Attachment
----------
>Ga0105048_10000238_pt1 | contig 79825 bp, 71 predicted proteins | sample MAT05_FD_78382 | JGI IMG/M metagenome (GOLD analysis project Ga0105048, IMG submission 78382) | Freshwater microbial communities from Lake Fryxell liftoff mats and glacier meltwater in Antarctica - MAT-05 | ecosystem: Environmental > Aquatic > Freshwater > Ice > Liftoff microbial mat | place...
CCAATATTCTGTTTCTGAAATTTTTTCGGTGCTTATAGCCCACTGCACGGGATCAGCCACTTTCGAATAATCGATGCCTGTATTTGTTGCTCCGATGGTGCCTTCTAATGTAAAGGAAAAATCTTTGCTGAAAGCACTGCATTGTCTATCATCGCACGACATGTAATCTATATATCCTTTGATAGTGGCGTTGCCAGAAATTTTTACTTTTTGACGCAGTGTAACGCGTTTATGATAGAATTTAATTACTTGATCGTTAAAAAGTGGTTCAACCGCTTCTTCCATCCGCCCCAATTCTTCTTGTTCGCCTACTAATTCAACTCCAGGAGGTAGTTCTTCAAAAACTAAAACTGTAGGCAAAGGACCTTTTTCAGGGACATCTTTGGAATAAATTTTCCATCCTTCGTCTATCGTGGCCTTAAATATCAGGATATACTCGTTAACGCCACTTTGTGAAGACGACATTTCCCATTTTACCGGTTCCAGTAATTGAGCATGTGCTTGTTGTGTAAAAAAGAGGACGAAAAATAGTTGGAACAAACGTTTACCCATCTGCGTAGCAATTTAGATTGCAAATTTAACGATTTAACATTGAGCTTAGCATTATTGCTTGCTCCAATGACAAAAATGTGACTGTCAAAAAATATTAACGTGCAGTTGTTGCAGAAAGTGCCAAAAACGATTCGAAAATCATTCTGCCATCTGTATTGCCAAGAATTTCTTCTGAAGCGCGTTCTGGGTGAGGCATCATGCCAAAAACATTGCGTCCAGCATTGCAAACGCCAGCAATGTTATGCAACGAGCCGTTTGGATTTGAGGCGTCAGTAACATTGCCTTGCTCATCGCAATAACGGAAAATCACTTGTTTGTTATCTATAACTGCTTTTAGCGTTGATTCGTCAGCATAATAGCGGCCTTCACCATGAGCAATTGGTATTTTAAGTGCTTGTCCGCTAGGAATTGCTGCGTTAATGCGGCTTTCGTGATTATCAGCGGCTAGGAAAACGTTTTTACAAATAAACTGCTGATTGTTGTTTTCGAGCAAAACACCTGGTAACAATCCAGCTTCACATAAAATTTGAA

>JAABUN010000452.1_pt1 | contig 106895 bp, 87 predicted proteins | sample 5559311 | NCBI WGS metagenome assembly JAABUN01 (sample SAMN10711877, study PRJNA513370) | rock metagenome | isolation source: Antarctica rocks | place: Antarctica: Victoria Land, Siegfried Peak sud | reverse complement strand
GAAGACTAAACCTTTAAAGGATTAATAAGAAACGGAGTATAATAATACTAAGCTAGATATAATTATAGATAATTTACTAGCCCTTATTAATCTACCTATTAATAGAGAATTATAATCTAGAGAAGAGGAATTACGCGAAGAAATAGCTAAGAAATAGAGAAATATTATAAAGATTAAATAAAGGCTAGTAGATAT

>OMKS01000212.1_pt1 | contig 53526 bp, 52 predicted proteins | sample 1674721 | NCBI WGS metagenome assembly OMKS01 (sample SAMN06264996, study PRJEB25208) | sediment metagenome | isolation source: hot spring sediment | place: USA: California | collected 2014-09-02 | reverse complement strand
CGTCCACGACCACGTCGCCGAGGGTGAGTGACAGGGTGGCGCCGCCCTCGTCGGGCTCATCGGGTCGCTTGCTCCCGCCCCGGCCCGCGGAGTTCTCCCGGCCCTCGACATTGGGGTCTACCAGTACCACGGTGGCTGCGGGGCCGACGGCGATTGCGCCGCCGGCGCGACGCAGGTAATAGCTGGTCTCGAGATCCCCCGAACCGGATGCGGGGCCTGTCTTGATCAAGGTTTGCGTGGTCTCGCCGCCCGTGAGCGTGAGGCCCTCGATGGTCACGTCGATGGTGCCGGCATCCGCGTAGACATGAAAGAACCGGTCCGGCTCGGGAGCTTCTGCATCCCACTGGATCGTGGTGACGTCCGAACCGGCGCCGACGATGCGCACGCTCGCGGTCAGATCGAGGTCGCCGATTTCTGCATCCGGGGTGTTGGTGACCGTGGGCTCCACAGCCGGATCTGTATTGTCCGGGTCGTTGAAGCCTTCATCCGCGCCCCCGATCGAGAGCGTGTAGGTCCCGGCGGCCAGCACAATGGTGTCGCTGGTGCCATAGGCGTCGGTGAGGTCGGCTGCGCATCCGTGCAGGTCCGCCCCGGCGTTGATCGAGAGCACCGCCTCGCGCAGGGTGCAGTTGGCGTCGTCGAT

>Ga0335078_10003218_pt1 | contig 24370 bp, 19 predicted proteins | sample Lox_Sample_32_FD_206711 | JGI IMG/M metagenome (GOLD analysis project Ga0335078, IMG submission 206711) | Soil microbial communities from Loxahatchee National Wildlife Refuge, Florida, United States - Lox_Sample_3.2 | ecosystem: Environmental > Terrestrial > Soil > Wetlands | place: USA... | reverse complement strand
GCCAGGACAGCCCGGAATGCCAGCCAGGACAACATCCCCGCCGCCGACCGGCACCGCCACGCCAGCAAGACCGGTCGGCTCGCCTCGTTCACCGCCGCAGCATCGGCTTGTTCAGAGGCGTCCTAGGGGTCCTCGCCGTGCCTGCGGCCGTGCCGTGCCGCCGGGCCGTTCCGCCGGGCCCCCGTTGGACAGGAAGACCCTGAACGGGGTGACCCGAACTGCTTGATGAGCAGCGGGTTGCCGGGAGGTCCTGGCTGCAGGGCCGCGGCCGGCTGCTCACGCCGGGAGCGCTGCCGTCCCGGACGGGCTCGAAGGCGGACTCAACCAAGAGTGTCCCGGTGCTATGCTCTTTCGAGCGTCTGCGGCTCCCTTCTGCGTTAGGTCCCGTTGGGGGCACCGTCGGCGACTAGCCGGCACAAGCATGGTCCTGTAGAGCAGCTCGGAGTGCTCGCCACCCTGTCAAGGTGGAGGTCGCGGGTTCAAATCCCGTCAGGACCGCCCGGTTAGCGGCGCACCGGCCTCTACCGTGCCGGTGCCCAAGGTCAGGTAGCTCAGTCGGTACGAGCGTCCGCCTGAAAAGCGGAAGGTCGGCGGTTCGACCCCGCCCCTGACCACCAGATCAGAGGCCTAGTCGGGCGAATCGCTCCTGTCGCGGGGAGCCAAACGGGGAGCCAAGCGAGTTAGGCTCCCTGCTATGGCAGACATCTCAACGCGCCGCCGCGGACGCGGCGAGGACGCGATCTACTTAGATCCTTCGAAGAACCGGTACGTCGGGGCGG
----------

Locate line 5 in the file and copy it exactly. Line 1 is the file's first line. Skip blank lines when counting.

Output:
>OMKS01000212.1_pt1 | contig 53526 bp, 52 predicted proteins | sample 1674721 | NCBI WGS metagenome assembly OMKS01 (sample SAMN06264996, study PRJEB25208) | sediment metagenome | isolation source: hot spring sediment | place: USA: California | collected 2014-09-02 | reverse complement strand